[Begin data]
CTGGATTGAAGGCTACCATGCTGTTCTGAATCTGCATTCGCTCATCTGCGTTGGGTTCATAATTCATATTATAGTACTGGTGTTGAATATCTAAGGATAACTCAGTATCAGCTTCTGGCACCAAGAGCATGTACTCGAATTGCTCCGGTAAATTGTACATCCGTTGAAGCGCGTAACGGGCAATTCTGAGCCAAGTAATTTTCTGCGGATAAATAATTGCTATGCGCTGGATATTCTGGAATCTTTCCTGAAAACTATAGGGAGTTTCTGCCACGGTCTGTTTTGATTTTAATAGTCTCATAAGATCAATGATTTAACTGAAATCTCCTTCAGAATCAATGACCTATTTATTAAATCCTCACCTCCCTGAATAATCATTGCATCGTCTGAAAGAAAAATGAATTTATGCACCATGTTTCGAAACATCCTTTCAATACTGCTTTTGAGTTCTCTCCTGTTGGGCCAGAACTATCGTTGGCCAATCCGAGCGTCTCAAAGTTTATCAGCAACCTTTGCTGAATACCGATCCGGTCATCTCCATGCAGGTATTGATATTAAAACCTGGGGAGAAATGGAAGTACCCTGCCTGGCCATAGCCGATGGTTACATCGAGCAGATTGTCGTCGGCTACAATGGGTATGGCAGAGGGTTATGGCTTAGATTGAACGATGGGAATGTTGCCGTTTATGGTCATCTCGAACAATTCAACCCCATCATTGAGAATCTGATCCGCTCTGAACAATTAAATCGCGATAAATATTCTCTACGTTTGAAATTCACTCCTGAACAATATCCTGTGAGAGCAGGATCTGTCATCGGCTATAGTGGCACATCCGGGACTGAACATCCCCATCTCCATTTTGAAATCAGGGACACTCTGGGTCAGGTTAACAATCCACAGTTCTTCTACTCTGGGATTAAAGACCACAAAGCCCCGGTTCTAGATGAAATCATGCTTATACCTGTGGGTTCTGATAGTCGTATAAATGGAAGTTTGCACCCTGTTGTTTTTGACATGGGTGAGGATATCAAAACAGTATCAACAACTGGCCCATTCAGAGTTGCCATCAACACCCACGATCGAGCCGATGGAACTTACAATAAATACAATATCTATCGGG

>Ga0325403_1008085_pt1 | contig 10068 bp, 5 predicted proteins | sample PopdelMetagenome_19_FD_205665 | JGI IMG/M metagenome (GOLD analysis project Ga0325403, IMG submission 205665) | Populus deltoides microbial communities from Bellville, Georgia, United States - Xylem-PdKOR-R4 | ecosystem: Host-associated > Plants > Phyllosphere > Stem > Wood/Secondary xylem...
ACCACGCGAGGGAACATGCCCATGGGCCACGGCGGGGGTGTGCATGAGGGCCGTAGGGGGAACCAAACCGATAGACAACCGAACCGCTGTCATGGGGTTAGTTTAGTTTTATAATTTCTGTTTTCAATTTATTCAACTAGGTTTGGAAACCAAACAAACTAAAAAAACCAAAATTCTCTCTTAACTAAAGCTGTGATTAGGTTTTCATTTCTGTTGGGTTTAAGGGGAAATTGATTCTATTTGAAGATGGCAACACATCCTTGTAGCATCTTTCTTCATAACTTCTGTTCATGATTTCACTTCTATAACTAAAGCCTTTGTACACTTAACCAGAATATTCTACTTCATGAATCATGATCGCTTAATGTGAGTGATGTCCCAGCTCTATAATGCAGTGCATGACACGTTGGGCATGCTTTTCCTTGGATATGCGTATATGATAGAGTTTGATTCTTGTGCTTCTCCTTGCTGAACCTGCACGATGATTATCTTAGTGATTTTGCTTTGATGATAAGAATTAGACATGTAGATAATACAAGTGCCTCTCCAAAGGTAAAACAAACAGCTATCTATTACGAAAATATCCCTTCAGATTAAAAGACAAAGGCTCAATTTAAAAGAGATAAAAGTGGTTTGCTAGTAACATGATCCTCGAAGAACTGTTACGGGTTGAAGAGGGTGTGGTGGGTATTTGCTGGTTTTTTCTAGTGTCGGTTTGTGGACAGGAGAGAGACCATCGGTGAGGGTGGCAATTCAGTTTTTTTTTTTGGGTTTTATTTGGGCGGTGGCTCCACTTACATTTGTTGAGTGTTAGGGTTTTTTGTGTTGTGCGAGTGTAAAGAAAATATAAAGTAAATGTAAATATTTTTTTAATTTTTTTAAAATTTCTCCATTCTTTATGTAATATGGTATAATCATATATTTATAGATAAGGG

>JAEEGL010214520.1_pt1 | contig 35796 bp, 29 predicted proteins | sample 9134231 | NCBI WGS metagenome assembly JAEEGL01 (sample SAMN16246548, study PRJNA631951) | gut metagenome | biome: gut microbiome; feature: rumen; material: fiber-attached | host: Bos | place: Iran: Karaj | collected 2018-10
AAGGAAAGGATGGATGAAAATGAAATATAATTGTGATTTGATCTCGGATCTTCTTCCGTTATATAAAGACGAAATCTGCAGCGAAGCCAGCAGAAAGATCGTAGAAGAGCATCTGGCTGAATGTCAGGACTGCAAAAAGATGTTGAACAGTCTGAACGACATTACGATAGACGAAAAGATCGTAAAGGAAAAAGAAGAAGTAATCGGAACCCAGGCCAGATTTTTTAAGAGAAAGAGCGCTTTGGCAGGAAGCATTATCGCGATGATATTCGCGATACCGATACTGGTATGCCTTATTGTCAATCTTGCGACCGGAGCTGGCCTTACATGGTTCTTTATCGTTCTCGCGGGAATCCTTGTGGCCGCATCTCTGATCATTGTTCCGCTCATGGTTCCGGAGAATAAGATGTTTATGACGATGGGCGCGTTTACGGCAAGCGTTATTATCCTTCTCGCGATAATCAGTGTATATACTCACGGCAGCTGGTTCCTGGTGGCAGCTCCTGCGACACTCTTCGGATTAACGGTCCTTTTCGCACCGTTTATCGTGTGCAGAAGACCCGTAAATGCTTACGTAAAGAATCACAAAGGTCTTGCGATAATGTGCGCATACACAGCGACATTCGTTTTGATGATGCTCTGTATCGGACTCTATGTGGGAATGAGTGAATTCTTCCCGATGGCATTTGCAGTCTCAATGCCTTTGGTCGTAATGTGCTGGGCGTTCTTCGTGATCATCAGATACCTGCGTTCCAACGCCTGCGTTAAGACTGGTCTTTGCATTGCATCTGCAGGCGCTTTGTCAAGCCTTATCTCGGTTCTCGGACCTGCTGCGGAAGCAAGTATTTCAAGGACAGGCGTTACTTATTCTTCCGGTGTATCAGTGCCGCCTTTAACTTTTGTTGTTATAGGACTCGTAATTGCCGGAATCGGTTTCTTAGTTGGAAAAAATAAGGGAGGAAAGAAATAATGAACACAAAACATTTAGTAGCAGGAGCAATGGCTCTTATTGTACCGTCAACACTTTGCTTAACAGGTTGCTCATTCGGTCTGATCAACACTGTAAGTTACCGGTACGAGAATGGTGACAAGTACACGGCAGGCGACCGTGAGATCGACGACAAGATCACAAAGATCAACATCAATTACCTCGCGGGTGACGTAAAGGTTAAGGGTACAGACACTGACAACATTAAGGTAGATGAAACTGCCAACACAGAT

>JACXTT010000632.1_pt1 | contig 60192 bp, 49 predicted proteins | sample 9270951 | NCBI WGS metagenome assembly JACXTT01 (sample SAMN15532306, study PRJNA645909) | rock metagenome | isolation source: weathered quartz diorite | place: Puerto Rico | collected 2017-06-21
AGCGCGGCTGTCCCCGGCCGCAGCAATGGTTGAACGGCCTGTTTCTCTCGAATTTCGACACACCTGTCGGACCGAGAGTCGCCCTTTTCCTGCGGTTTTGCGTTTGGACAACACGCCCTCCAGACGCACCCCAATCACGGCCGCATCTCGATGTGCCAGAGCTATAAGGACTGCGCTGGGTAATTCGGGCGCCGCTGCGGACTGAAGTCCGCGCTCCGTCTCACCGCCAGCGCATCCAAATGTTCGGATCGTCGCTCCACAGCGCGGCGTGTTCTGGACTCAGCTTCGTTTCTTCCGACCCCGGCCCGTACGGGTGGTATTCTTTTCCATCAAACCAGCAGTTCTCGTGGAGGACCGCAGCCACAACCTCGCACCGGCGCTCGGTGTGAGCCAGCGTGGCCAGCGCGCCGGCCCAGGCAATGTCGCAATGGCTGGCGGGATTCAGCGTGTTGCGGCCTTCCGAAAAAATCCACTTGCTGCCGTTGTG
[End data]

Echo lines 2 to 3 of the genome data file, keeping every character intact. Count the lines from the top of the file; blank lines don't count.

>Ga0325403_1008085_pt1 | contig 10068 bp, 5 predicted proteins | sample PopdelMetagenome_19_FD_205665 | JGI IMG/M metagenome (GOLD analysis project Ga0325403, IMG submission 205665) | Populus deltoides microbial communities from Bellville, Georgia, United States - Xylem-PdKOR-R4 | ecosystem: Host-associated > Plants > Phyllosphere > Stem > Wood/Secondary xylem...
ACCACGCGAGGGAACATGCCCATGGGCCACGGCGGGGGTGTGCATGAGGGCCGTAGGGGGAACCAAACCGATAGACAACCGAACCGCTGTCATGGGGTTAGTTTAGTTTTATAATTTCTGTTTTCAATTTATTCAACTAGGTTTGGAAACCAAACAAACTAAAAAAACCAAAATTCTCTCTTAACTAAAGCTGTGATTAGGTTTTCATTTCTGTTGGGTTTAAGGGGAAATTGATTCTATTTGAAGATGGCAACACATCCTTGTAGCATCTTTCTTCATAACTTCTGTTCATGATTTCACTTCTATAACTAAAGCCTTTGTACACTTAACCAGAATATTCTACTTCATGAATCATGATCGCTTAATGTGAGTGATGTCCCAGCTCTATAATGCAGTGCATGACACGTTGGGCATGCTTTTCCTTGGATATGCGTATATGATAGAGTTTGATTCTTGTGCTTCTCCTTGCTGAACCTGCACGATGATTATCTTAGTGATTTTGCTTTGATGATAAGAATTAGACATGTAGATAATACAAGTGCCTCTCCAAAGGTAAAACAAACAGCTATCTATTACGAAAATATCCCTTCAGATTAAAAGACAAAGGCTCAATTTAAAAGAGATAAAAGTGGTTTGCTAGTAACATGATCCTCGAAGAACTGTTACGGGTTGAAGAGGGTGTGGTGGGTATTTGCTGGTTTTTTCTAGTGTCGGTTTGTGGACAGGAGAGAGACCATCGGTGAGGGTGGCAATTCAGTTTTTTTTTTTGGGTTTTATTTGGGCGGTGGCTCCACTTACATTTGTTGAGTGTTAGGGTTTTTTGTGTTGTGCGAGTGTAAAGAAAATATAAAGTAAATGTAAATATTTTTTTAATTTTTTTAAAATTTCTCCATTCTTTATGTAATATGGTATAATCATATATTTATAGATAAGGG